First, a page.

Fifth stop…and my favorite!!  Worthington Glacier State Recreation Site.  Have I told you how much I like these sites??  Now, I had been awed by the glacier we saw from the boat trip in Seward, it was amazing, the enormity of it and the close proximity while on the cruise.  Then we stopped at the Matanuska Glacier this morning and that was awesome also.  But….this one, incredible!  It’s a National Natural Landmark and the most visited site in the Copper River Basin.  There is a short walk to a viewing platform with a sign next to it, “Proceed at your own risk!”  You can actually walk up and touch the glacier!!  Okay, it is a little bit of a hike, and it’s not on even ground, and you have to jump over trickling streams, and climb some rocks, and a few other obstacles, and climb up hill, but it is amazing.  Bill did not wish to make the trek so I headed out with no plans to go all the way, I was just going a little ways farther and he was going to take a picture to show how close we were to it and how big it was.  But with every step, I kept thinking when will I ever be this close to a glacier again.  So I kept going a little farther and a little farther, I was oh so tempted to go the whole way but as I was wearing very flimsy slip-ons and had almost turned my ankle several times, I finally turned around and went back.  I could just picture Bill having to come and carry me back when he didn’t even want to walk out there.  It’s hard to explain how exhilarating it all was ---- again I can’t even find the words to explain the view I had and the enormity of the whole surrounding area.  STUNNING!  I gave it at 5 star rating.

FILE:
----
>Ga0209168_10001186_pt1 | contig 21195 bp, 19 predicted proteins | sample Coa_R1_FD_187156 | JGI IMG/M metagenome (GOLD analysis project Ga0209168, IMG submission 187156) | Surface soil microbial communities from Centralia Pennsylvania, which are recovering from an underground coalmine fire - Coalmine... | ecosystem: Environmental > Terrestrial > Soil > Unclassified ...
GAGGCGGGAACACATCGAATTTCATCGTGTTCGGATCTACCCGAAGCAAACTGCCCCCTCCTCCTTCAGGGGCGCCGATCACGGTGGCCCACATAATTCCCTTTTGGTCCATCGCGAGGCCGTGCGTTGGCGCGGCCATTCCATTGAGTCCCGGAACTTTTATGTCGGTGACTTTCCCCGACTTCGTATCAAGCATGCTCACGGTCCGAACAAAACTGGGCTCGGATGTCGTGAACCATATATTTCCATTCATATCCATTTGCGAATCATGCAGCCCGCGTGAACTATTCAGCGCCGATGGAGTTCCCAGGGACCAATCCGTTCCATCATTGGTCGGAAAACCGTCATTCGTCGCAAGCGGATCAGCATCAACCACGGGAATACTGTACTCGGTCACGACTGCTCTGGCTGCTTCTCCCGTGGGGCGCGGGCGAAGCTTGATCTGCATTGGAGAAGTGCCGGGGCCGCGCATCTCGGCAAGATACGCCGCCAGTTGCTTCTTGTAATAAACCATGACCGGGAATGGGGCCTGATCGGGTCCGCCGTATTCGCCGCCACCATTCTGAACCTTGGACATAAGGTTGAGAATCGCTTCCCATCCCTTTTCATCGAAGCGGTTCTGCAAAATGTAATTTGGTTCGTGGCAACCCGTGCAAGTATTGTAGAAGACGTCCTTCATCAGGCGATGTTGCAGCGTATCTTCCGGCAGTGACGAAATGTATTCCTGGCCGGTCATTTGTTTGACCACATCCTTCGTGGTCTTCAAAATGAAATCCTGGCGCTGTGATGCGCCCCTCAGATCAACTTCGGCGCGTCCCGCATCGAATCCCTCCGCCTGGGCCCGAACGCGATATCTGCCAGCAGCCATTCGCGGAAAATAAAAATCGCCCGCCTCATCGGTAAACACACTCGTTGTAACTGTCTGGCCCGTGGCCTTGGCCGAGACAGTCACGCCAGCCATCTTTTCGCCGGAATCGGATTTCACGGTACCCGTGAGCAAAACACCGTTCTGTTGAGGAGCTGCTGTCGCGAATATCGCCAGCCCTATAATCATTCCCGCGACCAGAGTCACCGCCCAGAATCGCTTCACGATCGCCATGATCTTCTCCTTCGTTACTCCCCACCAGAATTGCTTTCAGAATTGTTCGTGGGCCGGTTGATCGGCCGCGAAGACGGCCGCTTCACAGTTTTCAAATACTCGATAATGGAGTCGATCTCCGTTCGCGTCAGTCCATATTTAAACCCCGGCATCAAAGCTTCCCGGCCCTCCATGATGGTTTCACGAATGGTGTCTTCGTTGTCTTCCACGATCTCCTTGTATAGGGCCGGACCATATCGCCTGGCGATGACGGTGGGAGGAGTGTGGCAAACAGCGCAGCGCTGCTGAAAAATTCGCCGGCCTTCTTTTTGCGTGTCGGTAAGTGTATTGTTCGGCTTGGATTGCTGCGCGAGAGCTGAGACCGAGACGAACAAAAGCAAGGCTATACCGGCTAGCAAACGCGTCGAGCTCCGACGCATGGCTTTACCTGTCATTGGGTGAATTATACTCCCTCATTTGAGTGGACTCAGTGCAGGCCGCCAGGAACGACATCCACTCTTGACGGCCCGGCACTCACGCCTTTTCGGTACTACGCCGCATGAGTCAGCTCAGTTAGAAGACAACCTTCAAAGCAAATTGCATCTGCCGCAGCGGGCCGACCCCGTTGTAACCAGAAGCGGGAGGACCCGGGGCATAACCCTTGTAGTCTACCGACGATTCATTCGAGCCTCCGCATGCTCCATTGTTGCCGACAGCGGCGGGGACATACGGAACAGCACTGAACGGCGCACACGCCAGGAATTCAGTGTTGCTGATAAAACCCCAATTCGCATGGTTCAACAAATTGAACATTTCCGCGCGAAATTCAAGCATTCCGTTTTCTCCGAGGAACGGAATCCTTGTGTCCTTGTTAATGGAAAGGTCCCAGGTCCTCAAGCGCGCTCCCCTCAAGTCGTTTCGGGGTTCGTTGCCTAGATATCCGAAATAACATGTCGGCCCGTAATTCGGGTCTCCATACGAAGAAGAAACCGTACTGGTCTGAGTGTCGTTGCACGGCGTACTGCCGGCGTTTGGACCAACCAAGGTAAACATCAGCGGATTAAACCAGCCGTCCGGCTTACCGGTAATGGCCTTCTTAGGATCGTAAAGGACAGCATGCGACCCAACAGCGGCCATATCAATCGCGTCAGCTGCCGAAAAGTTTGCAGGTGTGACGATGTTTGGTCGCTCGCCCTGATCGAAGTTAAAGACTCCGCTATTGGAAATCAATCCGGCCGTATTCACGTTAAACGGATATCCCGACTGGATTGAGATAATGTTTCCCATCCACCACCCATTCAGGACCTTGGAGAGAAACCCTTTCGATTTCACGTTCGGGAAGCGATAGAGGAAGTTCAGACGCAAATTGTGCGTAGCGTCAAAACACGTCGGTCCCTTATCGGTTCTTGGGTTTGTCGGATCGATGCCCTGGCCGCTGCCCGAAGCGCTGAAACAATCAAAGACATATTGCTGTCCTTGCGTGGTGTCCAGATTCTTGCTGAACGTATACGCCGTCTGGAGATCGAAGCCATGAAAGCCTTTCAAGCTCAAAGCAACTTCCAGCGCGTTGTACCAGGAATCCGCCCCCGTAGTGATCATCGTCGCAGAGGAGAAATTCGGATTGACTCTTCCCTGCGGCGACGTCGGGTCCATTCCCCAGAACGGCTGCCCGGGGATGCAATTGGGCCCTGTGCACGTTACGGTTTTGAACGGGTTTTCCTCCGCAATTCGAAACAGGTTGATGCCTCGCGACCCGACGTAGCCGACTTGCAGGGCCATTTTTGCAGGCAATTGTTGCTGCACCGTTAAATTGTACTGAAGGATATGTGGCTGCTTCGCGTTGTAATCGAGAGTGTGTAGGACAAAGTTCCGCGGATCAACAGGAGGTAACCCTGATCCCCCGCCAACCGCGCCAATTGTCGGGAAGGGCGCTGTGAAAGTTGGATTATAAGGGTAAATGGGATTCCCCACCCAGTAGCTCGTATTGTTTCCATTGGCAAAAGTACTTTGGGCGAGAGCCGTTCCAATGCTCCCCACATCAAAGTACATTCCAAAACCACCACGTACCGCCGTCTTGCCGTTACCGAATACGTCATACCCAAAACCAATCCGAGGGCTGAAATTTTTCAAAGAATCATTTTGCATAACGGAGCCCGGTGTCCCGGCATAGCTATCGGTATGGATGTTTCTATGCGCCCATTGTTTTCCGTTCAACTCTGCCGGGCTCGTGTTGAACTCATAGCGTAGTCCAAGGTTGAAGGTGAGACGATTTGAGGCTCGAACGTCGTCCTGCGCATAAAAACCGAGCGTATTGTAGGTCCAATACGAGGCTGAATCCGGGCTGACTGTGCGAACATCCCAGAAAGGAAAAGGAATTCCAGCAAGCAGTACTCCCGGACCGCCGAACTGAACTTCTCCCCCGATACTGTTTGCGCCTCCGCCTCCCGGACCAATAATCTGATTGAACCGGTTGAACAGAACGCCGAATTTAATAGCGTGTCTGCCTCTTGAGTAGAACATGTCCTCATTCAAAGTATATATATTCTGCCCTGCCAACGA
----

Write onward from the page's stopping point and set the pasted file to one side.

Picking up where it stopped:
Sixth & Seventh stops…Bridal Veil Falls & Horsetail Falls.  Bill and I both love waterfalls.  Every time I hear of or read of “waterfalls” ahead….I’m all about it.  So as we approached these we were determined to stop, no matter how late it was.  Again, they were larger than life, as much of Alaska is, and we were totally enthralled.  We stood there for quite a while marveling at this finality to our day’s journey.  We were only minutes from the RV park in Valdez.